This is a story of becoming whole by reassembling broken pieces of self, holding onto hope in the darkest moments, and seeing everything in a new light.
The Thing With Feathers takes you on an intimate journey of truth, transformation, and healing of spirit. From cherry blossom tree trunks to the shores of Georgian Bay, these poems evoke reverence, recalling past lives and ancestral Metis blood memory passed down from grandmothers.
~ Sarah Lewis, Poet Laureate, Peterborough ON
Poetry that’s both affective and effective in recognizing the power of expression as a means of revealing the human spirit. There is clarity of language in these poems, and in that clarity the reader finds what it means to feel alive.
~ Antony Di Nardo, Poet
Here are poems that show a way to build belonging. With clarity and sharp imagery, Outram’s poetry aches with the will to transform. They swirl beyond the whirlpool of rules because it’s all possible. Slowly, a new self emerges by breaking down threads / pulled by uncertainty. Through the deliberate act of seeing, facing, and confronting, a knowing, more integrated self comes to light. A fresh, vivid and heartfelt debut.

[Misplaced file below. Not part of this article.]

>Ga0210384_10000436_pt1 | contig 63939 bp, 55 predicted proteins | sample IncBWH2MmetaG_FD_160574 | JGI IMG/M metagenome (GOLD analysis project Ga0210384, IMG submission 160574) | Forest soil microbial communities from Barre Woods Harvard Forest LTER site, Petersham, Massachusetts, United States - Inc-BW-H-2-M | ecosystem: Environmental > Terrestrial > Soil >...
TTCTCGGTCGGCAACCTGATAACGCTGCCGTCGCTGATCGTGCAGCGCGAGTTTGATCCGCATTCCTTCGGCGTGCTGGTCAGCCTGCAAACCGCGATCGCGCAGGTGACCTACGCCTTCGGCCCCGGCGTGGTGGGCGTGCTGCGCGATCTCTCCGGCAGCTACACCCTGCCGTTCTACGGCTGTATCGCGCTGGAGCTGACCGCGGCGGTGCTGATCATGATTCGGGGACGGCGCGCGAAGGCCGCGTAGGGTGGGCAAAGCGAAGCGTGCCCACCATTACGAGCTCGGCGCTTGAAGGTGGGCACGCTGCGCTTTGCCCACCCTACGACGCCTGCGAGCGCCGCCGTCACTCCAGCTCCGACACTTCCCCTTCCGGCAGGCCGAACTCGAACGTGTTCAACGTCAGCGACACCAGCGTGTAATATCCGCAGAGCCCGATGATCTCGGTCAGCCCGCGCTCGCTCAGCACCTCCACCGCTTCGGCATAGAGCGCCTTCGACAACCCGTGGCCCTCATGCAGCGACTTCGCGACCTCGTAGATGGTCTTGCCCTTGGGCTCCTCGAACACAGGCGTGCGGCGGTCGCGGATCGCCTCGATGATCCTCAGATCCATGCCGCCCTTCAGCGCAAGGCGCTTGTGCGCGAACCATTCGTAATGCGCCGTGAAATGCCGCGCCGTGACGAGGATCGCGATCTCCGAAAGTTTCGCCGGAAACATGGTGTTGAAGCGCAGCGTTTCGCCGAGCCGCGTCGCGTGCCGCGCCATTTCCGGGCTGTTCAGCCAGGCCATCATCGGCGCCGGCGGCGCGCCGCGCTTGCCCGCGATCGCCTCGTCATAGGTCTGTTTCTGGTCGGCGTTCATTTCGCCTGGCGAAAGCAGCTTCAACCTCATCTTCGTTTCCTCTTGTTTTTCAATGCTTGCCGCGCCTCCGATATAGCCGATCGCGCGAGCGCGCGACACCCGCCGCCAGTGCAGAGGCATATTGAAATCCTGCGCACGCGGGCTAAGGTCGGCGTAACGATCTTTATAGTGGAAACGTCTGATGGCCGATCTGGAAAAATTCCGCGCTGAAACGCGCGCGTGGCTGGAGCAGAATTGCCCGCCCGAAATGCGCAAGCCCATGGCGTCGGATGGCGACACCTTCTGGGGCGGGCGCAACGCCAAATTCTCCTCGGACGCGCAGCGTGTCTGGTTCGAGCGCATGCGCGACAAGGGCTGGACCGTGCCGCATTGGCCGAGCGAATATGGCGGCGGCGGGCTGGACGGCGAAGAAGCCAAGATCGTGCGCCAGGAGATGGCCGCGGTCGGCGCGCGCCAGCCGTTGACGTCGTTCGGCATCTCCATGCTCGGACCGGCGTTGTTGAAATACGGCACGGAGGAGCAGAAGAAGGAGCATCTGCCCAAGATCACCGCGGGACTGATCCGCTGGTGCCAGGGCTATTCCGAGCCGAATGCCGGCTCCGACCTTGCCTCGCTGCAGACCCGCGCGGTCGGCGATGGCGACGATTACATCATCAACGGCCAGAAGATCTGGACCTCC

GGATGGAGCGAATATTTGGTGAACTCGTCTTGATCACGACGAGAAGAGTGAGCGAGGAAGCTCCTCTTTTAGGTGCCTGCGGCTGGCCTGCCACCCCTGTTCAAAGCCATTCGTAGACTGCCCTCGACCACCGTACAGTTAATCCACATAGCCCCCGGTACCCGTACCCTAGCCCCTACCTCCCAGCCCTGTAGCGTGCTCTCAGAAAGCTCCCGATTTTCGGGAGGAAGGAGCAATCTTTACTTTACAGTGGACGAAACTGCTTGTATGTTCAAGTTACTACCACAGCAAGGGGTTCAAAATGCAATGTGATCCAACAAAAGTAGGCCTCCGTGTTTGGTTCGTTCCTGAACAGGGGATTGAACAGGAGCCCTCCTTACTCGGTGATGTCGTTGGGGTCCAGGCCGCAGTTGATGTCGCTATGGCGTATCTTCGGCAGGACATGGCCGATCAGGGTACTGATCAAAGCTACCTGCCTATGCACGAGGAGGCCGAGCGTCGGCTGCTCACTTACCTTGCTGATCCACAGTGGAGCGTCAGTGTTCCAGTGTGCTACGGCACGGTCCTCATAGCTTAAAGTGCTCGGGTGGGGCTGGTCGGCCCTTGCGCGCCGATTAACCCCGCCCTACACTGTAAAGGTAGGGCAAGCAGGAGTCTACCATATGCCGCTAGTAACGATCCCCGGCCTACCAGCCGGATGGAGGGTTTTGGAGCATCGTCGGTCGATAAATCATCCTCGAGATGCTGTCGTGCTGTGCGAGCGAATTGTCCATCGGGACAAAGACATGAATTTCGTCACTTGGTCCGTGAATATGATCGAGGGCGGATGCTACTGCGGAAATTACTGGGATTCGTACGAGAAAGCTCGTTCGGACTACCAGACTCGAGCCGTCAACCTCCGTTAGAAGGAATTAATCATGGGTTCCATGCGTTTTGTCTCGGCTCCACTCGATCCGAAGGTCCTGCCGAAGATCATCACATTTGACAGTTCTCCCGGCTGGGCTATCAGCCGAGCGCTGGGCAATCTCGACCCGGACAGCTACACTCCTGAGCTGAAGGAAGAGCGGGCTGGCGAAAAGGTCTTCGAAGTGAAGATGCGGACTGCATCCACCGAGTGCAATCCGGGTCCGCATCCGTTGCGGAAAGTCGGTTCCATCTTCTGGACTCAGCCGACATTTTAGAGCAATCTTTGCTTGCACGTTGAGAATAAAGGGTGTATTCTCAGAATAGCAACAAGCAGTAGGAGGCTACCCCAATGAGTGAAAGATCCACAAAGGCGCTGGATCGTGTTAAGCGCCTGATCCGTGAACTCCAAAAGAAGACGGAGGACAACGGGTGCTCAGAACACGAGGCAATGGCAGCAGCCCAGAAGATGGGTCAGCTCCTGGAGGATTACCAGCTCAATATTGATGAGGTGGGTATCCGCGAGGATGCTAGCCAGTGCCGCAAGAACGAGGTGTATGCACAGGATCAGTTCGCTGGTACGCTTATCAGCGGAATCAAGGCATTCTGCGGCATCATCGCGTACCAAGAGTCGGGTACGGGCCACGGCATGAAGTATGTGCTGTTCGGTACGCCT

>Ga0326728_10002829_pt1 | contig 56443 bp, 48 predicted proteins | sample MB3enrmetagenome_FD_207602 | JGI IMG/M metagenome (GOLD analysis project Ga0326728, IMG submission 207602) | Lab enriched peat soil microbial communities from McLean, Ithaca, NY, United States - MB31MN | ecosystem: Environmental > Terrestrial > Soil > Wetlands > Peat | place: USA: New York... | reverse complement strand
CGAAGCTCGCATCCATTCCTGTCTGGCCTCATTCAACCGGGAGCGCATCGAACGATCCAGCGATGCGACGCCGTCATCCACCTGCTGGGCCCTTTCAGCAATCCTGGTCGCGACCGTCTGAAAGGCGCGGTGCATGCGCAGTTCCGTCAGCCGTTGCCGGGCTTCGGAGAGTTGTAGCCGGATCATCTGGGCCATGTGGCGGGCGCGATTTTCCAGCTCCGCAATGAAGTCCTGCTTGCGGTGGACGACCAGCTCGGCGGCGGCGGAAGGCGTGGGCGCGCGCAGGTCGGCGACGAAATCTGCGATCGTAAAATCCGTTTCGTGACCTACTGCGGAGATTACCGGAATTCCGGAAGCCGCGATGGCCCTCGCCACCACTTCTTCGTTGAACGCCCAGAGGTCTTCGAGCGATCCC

~”Catherine Graham, Poet, Aether: An Out-of-Body Lyric and The Celery Forest
My cousin and I started smudging together in the 1990s. Aunt Pat gave us our first sage and abalone shell bowls. We learned about ceremony. We learned about the value of sacred time together.
Last summer I bought a beautiful smudging feather with a pink quartz handle that stands proudly in an oak base. It was created by First Nations artist LinDaLou. The staff told us that the artist visits the Centre, setting up a table by the fire for a few days to assemble them. We loved that it was created in a space that means so much to us.
Our family history in Britt, Ontario, is rich and goes back to before the town had its name. Britt stretches down one road off Highway 69 along Still River to Lake Magnetewan and out to the mouth of Georgian Bay.
Mom worked on a population study when she was in high school (in the late 60s) and reported five hundred people lived there then. Approximately, three hundred people live in Britt now.
My citizenship card arrived at the end August 2016. I was surprised how much peace it brought me.Â It was almost as though my ancestors breathed out a collective sigh of relief. I am proud to be MÃ©tis.
For a week this summer I stayed in residence at Trent University, my alma mater.
It surprised me to realize that I hadn’t been back to Otonabee since the late nineties. When I signed up for an intensive theatre course (offered through Theatre Ontario at Trent), I knew I would feel nostalgic but I wasn’t prepared for this. Returning to my first home away from home was a transformational experience.
Born in Berlin. Child of the Enlightenment Era.
Ezekiel Solomon was born in Berlin, Germany in 1735. Solomon shares his birth year with John Adams (second American President) and Paul Revere (American Patriot). In 1735, Alexander Pope was writing poetry and George Frederic Handel composed operas. King George II was on the British throne.